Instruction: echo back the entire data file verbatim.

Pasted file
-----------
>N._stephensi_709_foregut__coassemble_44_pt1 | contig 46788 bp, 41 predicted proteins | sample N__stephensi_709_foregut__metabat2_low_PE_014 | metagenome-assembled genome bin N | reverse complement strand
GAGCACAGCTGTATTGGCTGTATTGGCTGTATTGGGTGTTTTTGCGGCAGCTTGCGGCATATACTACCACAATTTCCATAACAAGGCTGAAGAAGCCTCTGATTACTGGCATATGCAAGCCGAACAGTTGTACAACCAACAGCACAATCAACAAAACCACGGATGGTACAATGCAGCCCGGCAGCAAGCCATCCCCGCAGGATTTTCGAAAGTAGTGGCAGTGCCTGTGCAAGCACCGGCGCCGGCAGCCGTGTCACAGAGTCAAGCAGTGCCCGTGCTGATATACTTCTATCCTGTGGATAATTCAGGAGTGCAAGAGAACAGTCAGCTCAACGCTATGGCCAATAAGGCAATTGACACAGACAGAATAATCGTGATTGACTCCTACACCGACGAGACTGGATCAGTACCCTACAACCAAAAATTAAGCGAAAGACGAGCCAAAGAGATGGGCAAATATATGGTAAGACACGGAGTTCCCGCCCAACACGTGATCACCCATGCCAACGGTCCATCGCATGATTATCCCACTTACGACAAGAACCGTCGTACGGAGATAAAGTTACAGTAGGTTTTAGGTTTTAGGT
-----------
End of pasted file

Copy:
>N._stephensi_709_foregut__coassemble_44_pt1 | contig 46788 bp, 41 predicted proteins | sample N__stephensi_709_foregut__metabat2_low_PE_014 | metagenome-assembled genome bin N | reverse complement strand
GAGCACAGCTGTATTGGCTGTATTGGCTGTATTGGGTGTTTTTGCGGCAGCTTGCGGCATATACTACCACAATTTCCATAACAAGGCTGAAGAAGCCTCTGATTACTGGCATATGCAAGCCGAACAGTTGTACAACCAACAGCACAATCAACAAAACCACGGATGGTACAATGCAGCCCGGCAGCAAGCCATCCCCGCAGGATTTTCGAAAGTAGTGGCAGTGCCTGTGCAAGCACCGGCGCCGGCAGCCGTGTCACAGAGTCAAGCAGTGCCCGTGCTGATATACTTCTATCCTGTGGATAATTCAGGAGTGCAAGAGAACAGTCAGCTCAACGCTATGGCCAATAAGGCAATTGACACAGACAGAATAATCGTGATTGACTCCTACACCGACGAGACTGGATCAGTACCCTACAACCAAAAATTAAGCGAAAGACGAGCCAAAGAGATGGGCAAATATATGGTAAGACACGGAGTTCCCGCCCAACACGTGATCACCCATGCCAACGGTCCATCGCATGATTATCCCACTTACGACAAGAACCGTCGTACGGAGATAAAGTTACAGTAGGTTTTAGGTTTTAGGT